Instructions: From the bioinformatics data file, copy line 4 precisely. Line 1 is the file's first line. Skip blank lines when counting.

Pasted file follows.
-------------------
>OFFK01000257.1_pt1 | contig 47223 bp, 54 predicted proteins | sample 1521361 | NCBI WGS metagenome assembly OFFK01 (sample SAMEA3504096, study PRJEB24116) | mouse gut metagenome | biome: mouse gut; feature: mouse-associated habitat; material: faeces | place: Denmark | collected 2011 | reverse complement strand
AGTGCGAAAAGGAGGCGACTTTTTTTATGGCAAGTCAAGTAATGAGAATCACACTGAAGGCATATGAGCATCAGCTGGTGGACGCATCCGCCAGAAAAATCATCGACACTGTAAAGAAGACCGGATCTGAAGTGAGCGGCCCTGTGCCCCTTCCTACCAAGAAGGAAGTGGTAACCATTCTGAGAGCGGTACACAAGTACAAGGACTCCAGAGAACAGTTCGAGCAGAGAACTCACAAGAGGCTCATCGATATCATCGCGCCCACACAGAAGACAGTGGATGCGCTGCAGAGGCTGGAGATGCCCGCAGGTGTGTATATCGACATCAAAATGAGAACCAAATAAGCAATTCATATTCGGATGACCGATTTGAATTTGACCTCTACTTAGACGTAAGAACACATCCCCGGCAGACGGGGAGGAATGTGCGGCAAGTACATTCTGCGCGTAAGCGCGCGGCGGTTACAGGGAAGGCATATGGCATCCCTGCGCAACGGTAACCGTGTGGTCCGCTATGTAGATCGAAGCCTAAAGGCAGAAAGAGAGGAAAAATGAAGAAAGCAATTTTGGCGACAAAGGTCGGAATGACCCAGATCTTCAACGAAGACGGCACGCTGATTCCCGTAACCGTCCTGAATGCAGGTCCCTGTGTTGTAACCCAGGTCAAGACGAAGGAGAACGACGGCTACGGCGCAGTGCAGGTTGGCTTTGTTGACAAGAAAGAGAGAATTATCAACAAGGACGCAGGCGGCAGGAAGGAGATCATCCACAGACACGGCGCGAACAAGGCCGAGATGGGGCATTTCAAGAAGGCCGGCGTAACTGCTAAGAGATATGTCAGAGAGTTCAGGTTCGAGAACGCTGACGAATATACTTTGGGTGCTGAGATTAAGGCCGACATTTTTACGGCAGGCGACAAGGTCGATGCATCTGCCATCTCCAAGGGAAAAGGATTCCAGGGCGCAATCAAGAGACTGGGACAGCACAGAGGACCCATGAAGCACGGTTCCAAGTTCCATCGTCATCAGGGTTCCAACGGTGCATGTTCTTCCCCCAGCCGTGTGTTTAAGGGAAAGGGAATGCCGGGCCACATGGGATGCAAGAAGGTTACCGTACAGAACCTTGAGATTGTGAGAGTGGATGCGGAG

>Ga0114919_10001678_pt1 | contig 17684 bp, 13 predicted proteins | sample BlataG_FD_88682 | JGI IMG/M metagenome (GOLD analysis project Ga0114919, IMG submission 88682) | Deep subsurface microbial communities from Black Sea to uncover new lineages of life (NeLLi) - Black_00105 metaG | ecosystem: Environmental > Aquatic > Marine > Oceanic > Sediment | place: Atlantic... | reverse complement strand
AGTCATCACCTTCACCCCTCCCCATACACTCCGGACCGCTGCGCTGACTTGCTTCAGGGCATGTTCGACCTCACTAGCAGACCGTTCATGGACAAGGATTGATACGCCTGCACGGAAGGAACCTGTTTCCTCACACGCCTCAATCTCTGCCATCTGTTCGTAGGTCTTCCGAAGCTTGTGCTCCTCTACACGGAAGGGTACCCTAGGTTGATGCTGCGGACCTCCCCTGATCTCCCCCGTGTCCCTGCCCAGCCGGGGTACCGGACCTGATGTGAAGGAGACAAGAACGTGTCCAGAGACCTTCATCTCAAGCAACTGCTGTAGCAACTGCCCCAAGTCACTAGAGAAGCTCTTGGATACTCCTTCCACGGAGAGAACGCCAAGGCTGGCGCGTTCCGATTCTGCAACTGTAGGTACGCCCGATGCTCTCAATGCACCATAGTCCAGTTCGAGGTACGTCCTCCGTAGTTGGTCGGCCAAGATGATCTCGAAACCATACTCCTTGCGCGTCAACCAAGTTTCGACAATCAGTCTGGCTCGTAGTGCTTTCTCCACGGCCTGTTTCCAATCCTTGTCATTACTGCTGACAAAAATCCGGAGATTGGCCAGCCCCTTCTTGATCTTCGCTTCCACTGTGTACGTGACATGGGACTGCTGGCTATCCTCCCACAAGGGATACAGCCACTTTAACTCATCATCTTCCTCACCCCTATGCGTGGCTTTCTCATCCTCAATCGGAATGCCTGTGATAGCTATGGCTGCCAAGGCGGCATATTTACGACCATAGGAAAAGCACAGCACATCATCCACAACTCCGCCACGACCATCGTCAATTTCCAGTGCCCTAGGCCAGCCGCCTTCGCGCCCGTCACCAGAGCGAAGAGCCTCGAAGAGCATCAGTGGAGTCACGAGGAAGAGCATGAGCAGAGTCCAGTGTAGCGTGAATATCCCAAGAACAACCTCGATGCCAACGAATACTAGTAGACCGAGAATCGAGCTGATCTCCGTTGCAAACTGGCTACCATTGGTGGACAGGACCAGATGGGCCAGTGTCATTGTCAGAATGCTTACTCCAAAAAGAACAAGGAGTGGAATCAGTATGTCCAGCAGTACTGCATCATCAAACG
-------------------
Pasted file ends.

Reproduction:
AGTCATCACCTTCACCCCTCCCCATACACTCCGGACCGCTGCGCTGACTTGCTTCAGGGCATGTTCGACCTCACTAGCAGACCGTTCATGGACAAGGATTGATACGCCTGCACGGAAGGAACCTGTTTCCTCACACGCCTCAATCTCTGCCATCTGTTCGTAGGTCTTCCGAAGCTTGTGCTCCTCTACACGGAAGGGTACCCTAGGTTGATGCTGCGGACCTCCCCTGATCTCCCCCGTGTCCCTGCCCAGCCGGGGTACCGGACCTGATGTGAAGGAGACAAGAACGTGTCCAGAGACCTTCATCTCAAGCAACTGCTGTAGCAACTGCCCCAAGTCACTAGAGAAGCTCTTGGATACTCCTTCCACGGAGAGAACGCCAAGGCTGGCGCGTTCCGATTCTGCAACTGTAGGTACGCCCGATGCTCTCAATGCACCATAGTCCAGTTCGAGGTACGTCCTCCGTAGTTGGTCGGCCAAGATGATCTCGAAACCATACTCCTTGCGCGTCAACCAAGTTTCGACAATCAGTCTGGCTCGTAGTGCTTTCTCCACGGCCTGTTTCCAATCCTTGTCATTACTGCTGACAAAAATCCGGAGATTGGCCAGCCCCTTCTTGATCTTCGCTTCCACTGTGTACGTGACATGGGACTGCTGGCTATCCTCCCACAAGGGATACAGCCACTTTAACTCATCATCTTCCTCACCCCTATGCGTGGCTTTCTCATCCTCAATCGGAATGCCTGTGATAGCTATGGCTGCCAAGGCGGCATATTTACGACCATAGGAAAAGCACAGCACATCATCCACAACTCCGCCACGACCATCGTCAATTTCCAGTGCCCTAGGCCAGCCGCCTTCGCGCCCGTCACCAGAGCGAAGAGCCTCGAAGAGCATCAGTGGAGTCACGAGGAAGAGCATGAGCAGAGTCCAGTGTAGCGTGAATATCCCAAGAACAACCTCGATGCCAACGAATACTAGTAGACCGAGAATCGAGCTGATCTCCGTTGCAAACTGGCTACCATTGGTGGACAGGACCAGATGGGCCAGTGTCATTGTCAGAATGCTTACTCCAAAAAGAACAAGGAGTGGAATCAGTATGTCCAGCAGTACTGCATCATCAAACG